Melodies from the Bamboo Flute

On 12th November 2023, for the second time in just six months, the theatre hall at X TU Delft saw a concert of Indian music organised by SPICMACAY Netherlands. This time, it was a Karnatik music concert, with J. A. Jayant playing the flute and K. Sai Giridhar playing the mridangam.

The first composition was Tyagaraja’s ‘Banturiti‘ in Adi talam. It was a lively beginning, and heralded a concert of janya ragas. This, a janya of Neetimati, was followed by a janya of Mayamalavagaula. Jaganmohini was marked by a measured ‘Sobhillu Saptaswara‘ in Rupaka talam, also a composition of Tyagaraja. The hall was packed, with plenty choosing to remain seated on the floor when there were no more seats left.

Before the main piece, Jayant spent a few minutes explaining the role and the broad structure of a main piece in a Karnatik concert and mentioned the variety of languages in which Karnatik music compositions exist. The raga chosen was Madhyamavati – a last minute decision as we found out later. A gentle but quick alapanai led into the composition, Papanasam Sivan’s ‘Saravanabhavaguhane‘ – a Tamil song after two Telugu songs. This was rendered in detail and marked by a series of intricate melody-rhythm exchanges between the flute and the mridangam. Just when we all thought it couldn’t get more intricate, Sai Giridhar launched into a percussion solo and showed the audience the grandeur of the mridangam.

The last raga in the concert was Sindhu Bhairavi. A brief alapanai was followed by Purandara Dasa‘s ‘Tamburi Meetidava‘ in Kannada, a very appropriate song for a SPICMACAY concert. After all, what better song than one which speaks of the benefits of music, for an event organised by a society that promotes music? ‘Tamburi Meetidava‘ was immediately followed by a rousing rendition of ‘Jo Bhaje Hari Ko Sada‘, ending in a crescendo that brought the audience to their feet in a standing ovation.

After the concert, the floor was opened to the audience for questions. The first question was – rather unsurprisingly – “Could you play one more song please?”. This might have felt like a strange question but to me, there was nothing strange about wanting to listen to more music especially after such a delightful concert! The raga chosen was Kalyani, and the artists obliged with a joyous rendition of Tyagaraja’s ‘Vasudevayani‘.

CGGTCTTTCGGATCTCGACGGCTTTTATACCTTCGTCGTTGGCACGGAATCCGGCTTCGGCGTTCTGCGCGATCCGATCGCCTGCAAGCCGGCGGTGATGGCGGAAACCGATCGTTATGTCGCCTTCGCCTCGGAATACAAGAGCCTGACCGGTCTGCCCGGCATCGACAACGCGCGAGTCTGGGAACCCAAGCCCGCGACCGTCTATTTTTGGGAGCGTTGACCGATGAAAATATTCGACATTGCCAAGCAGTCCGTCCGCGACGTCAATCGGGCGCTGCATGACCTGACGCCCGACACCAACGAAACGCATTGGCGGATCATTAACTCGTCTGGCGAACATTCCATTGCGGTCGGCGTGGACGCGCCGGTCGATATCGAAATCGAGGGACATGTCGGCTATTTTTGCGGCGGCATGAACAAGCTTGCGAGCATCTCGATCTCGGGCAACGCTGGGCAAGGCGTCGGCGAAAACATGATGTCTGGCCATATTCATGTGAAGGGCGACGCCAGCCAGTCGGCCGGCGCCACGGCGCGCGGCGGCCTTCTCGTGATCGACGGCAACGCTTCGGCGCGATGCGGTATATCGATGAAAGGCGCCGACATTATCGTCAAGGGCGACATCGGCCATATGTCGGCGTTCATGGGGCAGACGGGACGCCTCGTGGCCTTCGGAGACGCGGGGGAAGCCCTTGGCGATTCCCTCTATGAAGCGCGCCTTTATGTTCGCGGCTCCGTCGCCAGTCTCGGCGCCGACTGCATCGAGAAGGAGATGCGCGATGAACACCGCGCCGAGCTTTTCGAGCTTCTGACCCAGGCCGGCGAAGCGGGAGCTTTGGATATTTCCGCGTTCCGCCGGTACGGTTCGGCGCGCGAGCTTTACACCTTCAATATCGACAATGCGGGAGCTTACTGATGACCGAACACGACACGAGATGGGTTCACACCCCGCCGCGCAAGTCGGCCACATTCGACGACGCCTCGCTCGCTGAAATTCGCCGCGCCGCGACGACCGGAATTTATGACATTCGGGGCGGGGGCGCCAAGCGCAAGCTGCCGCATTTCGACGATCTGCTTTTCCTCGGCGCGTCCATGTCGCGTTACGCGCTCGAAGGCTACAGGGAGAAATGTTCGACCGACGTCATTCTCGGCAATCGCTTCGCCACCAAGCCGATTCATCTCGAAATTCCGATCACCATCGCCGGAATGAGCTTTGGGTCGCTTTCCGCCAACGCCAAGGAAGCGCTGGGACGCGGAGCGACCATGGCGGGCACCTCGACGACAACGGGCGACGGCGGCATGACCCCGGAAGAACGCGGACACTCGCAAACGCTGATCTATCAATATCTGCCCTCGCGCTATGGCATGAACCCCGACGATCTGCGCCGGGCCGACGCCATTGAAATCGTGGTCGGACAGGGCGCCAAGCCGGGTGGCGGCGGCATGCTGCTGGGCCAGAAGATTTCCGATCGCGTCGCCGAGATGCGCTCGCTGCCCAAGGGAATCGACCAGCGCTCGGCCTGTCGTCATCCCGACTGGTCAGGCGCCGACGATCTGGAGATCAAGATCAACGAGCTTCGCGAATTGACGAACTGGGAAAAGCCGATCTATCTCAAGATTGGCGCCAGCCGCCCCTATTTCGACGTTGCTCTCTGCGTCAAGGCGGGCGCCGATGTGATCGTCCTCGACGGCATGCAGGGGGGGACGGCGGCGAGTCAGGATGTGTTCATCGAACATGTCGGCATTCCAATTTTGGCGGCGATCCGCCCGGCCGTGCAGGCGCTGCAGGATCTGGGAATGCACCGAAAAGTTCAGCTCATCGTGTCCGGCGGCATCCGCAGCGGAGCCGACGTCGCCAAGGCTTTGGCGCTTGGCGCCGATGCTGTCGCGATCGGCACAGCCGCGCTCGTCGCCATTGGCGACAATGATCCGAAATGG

Jayant then spoke about the instrument itself. He began by explaining that bamboo flutes are known as Venu in South India and Bansuri in North India, regardless of size. He then went on to explain that the size affects mainly the tonality and the octave, with the ‘Sa’ remaining the same across different flutes. He demonstrated this by playing notes and melodies on the different flutes, picking up the notes on each flute where he stopped on the previous one. After demonstrating the double bass flute or the Shankh Bansuri, he spoke about using different flutes to widen the range of octaves that can be played. Towards the end, he highlighted the importance of choosing an octave and a flute that is appropriate for the raga and the composition. It brought home the importance of making mindful decisions even in a world of music where anything might be possible.

And with the end of the demonstration, much as we wished it wouldn’t, the evening came to an end.


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